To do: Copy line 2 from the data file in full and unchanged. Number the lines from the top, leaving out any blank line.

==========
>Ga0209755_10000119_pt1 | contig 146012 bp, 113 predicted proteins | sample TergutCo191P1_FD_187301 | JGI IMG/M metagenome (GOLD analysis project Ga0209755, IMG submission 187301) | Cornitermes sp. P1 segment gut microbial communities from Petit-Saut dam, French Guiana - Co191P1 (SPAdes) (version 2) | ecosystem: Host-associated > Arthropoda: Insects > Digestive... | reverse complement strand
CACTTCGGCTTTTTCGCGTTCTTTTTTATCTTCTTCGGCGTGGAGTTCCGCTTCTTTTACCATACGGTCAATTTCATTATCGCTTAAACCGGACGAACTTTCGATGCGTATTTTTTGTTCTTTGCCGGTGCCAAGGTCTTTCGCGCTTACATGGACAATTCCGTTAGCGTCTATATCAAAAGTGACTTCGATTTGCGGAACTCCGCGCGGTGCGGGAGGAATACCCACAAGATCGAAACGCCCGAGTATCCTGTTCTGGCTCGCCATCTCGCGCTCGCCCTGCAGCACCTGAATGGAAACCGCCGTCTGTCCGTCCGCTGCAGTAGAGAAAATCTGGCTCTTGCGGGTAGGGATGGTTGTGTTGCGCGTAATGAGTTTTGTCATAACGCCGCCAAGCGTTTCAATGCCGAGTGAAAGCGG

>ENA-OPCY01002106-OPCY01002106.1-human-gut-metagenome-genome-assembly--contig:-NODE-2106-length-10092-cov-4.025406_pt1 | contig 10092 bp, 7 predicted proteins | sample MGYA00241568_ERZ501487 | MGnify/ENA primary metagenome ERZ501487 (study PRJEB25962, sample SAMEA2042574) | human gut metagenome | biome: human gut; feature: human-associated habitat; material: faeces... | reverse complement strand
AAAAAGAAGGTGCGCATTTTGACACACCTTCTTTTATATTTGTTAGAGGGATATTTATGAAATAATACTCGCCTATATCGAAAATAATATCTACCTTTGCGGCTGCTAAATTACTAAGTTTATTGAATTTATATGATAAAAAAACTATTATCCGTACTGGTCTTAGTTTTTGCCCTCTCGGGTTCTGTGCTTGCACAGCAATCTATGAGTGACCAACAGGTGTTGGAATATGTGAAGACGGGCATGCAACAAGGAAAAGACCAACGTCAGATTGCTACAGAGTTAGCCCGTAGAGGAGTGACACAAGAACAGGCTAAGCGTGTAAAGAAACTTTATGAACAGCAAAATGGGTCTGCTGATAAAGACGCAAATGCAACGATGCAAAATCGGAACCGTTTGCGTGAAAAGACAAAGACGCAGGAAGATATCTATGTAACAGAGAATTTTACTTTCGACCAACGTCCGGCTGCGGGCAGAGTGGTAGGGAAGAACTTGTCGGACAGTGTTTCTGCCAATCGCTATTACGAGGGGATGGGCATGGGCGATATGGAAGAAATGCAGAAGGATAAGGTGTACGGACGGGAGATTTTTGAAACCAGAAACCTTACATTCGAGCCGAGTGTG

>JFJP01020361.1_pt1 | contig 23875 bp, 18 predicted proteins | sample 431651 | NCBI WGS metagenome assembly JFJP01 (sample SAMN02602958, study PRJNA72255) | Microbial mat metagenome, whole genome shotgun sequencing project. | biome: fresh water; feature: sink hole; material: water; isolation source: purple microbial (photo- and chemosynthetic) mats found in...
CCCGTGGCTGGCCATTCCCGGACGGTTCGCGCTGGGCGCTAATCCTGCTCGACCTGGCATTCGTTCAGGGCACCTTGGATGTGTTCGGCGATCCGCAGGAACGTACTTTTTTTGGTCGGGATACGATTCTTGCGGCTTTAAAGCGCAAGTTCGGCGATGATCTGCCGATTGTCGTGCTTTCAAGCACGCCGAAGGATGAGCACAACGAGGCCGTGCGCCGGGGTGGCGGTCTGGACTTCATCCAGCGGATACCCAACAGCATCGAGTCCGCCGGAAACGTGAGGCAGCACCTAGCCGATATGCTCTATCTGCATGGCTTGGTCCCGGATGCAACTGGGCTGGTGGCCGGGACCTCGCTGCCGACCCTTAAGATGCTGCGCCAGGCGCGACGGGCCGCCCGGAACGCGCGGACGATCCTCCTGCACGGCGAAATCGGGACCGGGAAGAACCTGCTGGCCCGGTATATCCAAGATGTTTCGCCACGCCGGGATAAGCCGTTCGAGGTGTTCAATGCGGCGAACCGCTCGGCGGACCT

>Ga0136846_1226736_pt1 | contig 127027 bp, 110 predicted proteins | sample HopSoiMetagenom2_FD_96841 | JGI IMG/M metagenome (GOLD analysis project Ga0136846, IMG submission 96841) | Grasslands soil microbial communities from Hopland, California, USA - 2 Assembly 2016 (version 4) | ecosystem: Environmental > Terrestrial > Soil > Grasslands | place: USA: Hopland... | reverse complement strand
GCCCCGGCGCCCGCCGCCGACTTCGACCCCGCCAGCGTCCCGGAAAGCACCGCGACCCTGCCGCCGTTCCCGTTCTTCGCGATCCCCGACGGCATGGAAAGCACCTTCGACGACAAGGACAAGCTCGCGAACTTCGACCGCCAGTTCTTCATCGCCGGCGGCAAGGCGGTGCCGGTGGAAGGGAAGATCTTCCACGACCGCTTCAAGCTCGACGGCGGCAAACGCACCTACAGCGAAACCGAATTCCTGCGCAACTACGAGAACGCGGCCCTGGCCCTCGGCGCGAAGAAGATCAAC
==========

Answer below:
CACTTCGGCTTTTTCGCGTTCTTTTTTATCTTCTTCGGCGTGGAGTTCCGCTTCTTTTACCATACGGTCAATTTCATTATCGCTTAAACCGGACGAACTTTCGATGCGTATTTTTTGTTCTTTGCCGGTGCCAAGGTCTTTCGCGCTTACATGGACAATTCCGTTAGCGTCTATATCAAAAGTGACTTCGATTTGCGGAACTCCGCGCGGTGCGGGAGGAATACCCACAAGATCGAAACGCCCGAGTATCCTGTTCTGGCTCGCCATCTCGCGCTCGCCCTGCAGCACCTGAATGGAAACCGCCGTCTGTCCGTCCGCTGCAGTAGAGAAAATCTGGCTCTTGCGGGTAGGGATGGTTGTGTTGCGCGTAATGAGTTTTGTCATAACGCCGCCAAGCGTTTCAATGCCGAGTGAAAGCGG